Image credit: Salty Seas and Friends Facebook page

  1. Sandra Lester

    I highly recommend books written by my friend and author, Rochelle Strauss. Rochelle is an award-winning author, freelance writer and education consultant based in Toronto, Canada. Her books, ‘One Well’ and ‘Tree of Life’ have each won numerous awards and have been endorsed by several environmental agencies. Enjoy! http://www.rochellestrauss.com/books.htm or @rochellestrauss.

  2. Bobby B.


    Thanks for at least mentioning that human beings died in this accident. It is sad that the book’s author and most of the major media have chosen to ignore the topic. If you or anyone in your audience eats cooked food, uses electricity, enjoys air conditioning and heat, or drives a car, there is a pretty good chance that s/he has a rig worker to thank for supplying the energy that makes “the easy life” possible. Come to think of it, it is probably worth mentioning that the people working in the industrial sectors provide many of the products that are often taken for granted but truly needed to make everyone’s life better. It never ceases to amaze me how callous many environmentalists can be about the loss of human life in the wake of a manmade or natural disaster, and wearing a hard hat to work should not render a person less valuable than his fellow man.

  3. Jeff McIntire-Strasburg


    I think the book author did that simply because of the age range for which she was writing… and I’m not sure where you get this idea that environmentalists in general devalue industrial work, or that the major media ignored those killed. If anything, many of us are out there pushing for more work for people in hard hats… that’s the idea behind the Apollo Alliance and Green for All, among others.


  4. Bobby

    If you use any popular search engine to search for “bp oil spill deaths” or some similar phrase, you will find many more stories about dolphins, shrimp and fish than you will about the eleven dead human beings. The same held true for most of the coverage of the one-year remembrance of the disaster. The green blogosphere and the MSM have saturated the available content to the point that one must dig to find out the names of the dead. When you do find their names, it is usually in a local news outlet exempt from any national attention. So, I made my claim of callousness based upon a few simple observations.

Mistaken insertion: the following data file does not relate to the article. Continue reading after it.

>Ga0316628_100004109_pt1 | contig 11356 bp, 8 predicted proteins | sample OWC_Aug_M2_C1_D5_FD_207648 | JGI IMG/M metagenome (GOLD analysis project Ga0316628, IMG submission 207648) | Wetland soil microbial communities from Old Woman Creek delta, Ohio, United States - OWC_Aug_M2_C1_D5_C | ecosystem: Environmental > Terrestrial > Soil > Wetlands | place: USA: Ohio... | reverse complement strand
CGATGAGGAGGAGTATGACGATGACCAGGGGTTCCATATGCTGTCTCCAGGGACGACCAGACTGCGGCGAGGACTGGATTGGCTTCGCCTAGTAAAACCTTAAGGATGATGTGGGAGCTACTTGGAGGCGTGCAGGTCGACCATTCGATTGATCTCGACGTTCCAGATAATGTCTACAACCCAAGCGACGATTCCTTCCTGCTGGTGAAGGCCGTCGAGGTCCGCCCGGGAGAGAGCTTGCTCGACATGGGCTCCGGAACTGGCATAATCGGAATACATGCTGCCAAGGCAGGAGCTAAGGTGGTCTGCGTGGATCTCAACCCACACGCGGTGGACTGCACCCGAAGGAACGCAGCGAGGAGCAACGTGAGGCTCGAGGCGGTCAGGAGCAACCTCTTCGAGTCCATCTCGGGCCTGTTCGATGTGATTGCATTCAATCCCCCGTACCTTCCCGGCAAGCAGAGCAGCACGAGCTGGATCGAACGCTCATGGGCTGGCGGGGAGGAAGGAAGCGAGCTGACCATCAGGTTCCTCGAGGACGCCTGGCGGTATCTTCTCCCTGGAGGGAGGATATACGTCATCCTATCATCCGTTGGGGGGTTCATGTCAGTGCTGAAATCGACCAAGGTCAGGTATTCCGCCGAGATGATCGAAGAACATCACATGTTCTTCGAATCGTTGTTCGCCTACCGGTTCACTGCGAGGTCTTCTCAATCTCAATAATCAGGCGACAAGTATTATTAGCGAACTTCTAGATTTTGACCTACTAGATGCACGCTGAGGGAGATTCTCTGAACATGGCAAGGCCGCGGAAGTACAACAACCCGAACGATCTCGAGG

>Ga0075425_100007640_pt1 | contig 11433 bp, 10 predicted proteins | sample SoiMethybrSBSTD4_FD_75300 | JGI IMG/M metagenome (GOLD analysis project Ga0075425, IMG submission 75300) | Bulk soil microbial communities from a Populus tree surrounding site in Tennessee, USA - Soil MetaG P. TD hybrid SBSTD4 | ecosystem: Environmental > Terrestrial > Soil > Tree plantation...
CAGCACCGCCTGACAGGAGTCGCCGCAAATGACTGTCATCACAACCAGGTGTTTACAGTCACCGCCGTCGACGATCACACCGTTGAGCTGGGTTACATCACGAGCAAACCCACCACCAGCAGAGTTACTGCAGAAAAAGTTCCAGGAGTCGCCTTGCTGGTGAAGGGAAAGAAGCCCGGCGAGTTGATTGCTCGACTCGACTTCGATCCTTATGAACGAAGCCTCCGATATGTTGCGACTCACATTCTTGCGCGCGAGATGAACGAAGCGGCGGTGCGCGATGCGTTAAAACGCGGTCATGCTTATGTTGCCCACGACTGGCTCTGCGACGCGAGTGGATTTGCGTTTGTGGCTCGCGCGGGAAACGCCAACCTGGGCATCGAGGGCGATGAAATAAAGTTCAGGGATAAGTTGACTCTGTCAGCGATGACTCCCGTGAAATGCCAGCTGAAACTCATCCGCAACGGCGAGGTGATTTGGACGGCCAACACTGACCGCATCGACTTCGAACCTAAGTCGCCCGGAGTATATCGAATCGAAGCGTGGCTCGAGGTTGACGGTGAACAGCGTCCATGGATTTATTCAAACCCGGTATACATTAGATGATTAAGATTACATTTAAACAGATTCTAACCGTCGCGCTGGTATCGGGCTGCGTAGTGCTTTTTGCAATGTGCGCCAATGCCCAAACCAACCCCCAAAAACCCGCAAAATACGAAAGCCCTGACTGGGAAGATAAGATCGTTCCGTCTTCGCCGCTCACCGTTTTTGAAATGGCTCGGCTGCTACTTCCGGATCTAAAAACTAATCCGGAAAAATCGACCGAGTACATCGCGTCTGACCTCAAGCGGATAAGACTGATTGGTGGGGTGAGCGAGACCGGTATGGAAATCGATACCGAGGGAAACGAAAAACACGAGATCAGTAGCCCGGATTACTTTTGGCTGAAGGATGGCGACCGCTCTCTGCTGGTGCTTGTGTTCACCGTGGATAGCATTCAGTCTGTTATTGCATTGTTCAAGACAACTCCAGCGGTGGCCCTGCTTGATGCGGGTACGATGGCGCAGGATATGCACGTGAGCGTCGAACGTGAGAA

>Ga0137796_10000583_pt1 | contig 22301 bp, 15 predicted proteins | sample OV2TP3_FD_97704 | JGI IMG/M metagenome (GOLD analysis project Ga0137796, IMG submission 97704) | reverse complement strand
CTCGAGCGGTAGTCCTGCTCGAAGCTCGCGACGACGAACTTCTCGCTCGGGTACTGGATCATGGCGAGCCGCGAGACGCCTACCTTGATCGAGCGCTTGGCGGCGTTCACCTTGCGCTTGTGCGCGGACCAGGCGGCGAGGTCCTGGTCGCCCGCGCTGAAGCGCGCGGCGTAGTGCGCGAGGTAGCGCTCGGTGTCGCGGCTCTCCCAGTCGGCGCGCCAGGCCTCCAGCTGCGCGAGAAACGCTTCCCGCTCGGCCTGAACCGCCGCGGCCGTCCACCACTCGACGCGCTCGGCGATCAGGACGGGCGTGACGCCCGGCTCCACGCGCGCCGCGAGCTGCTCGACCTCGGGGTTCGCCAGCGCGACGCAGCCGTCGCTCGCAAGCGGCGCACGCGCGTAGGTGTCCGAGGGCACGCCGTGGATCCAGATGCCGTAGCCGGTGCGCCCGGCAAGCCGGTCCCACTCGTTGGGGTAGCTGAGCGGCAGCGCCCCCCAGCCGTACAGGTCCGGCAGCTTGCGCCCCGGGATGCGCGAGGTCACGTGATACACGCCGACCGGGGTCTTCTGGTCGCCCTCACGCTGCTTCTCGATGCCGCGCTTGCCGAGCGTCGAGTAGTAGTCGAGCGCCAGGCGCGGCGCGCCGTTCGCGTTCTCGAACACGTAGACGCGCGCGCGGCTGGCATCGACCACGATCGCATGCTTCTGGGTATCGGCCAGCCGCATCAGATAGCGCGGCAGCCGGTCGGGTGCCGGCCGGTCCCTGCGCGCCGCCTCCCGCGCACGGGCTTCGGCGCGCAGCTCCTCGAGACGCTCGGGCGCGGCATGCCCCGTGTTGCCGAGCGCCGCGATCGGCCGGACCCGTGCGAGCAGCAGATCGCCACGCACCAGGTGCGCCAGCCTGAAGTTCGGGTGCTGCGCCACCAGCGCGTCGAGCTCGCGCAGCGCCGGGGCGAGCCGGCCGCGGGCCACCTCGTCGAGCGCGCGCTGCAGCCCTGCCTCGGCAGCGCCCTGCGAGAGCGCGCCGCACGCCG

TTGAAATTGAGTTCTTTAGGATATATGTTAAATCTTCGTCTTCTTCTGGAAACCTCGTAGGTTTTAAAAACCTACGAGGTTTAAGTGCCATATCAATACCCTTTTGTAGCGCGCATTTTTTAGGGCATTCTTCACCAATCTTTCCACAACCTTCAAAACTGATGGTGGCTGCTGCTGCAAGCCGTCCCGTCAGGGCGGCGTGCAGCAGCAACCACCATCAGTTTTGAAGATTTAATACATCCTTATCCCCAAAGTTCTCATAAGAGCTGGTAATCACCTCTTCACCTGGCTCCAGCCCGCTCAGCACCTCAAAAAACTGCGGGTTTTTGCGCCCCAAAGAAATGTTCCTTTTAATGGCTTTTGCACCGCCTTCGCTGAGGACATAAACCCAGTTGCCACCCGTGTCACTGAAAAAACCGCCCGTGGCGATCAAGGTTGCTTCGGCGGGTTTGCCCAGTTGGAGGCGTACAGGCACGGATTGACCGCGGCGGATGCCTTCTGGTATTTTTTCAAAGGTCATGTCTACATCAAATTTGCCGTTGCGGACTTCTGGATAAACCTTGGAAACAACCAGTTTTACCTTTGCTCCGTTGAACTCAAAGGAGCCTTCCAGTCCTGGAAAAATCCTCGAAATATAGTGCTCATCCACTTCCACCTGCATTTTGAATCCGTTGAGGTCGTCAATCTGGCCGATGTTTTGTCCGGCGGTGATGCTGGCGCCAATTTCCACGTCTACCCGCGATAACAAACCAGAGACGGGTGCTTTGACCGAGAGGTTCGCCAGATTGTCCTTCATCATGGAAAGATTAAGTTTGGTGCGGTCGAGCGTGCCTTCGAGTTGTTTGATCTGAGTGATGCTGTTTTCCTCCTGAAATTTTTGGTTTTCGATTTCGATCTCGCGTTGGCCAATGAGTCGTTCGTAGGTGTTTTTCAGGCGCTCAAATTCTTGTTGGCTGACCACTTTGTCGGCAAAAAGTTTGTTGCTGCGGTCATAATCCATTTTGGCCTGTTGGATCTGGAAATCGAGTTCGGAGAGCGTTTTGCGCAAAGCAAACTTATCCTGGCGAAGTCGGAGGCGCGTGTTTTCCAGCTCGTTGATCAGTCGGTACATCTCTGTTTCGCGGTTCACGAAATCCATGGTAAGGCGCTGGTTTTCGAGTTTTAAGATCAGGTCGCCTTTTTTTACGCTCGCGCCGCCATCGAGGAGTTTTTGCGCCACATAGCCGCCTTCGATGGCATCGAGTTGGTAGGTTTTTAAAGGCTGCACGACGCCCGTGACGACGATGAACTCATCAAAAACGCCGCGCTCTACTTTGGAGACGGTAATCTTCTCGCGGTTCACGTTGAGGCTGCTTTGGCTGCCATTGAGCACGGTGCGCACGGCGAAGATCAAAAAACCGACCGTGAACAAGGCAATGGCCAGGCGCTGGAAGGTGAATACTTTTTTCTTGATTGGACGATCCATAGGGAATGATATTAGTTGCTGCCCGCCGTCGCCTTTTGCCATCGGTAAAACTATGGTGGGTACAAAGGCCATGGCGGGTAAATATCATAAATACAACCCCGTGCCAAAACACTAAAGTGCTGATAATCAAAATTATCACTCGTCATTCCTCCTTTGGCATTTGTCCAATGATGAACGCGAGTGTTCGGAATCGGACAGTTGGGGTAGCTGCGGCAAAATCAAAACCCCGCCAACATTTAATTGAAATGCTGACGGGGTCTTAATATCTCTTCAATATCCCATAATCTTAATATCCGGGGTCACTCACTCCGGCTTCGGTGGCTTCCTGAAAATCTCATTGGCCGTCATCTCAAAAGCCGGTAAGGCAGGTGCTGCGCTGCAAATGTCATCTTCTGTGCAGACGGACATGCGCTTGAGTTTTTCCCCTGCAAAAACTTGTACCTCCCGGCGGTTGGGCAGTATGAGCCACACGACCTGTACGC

Regarding the future of hard hats, Van Jones (a self-avowed communist) appears to be at the center of both of the Apollo Alliance and Green For All. I think we are all smart enough to read between the lines when he describes the Apollo Alliance’s mission as “sort of a grand unified field theory for progressive left causes.” Even though he and his minions are well within their rights to push for such things, they are being a bit subversive when they fail to advertise that they believe that creating a new, green economy first requires the utter destruction of the existing economy and the industries that support it. Consequently, a lot of hard hats – and nearly everyone else – will suffer during the transition period.

    Not to beat the proverbial dead horse, but shouldn’t working people be a bit offended when intellectual progressives who have never held or created what most would call a “real job” start preaching about how they are going to “fix” or “tranform” the economy?

  5. Jeff McIntire-Strasburg

    Bobby– You really can’t use a specific Google search as proof of unbalanced coverage here… some changes in terms may bring up difference results, and Google’s results are (likely) based on things like links in, keywords in the pages listed, social media shares… they definitely wouldn’t underscore your argument.

    Van Jones renounced socialism ages ago… if you spend some time on those sites, you’ll see that they’re very much about working within a capitalistic economic structure. It’s a progressive vision of such a structure, but you’d have a hard time arguing (based on the facts, anyway) that there’s anything there advocating “utter destruction of the existing economy.”

    Should “intellectual progressives” be insulted that you assume they’ve never “held or created what most would call a real job.” Speaking for myself, I’ve worked an assembly line, unloaded trucks, cleaned floors, and waited tables… all to pay the bills. Jerome Ringo, one of the founders of the Apollo Alliance, is from Lake Charles and worked in the plants for decades (one of Dad’s best friends knows him well). Sorry, bud… we haven’t all spent our whole lives in the ivory tower… and, even if we have, does that mean we don’t have practical, workable ideas to contribute? Does that mean we can now argue about the ideas… 😉

  6. Bobby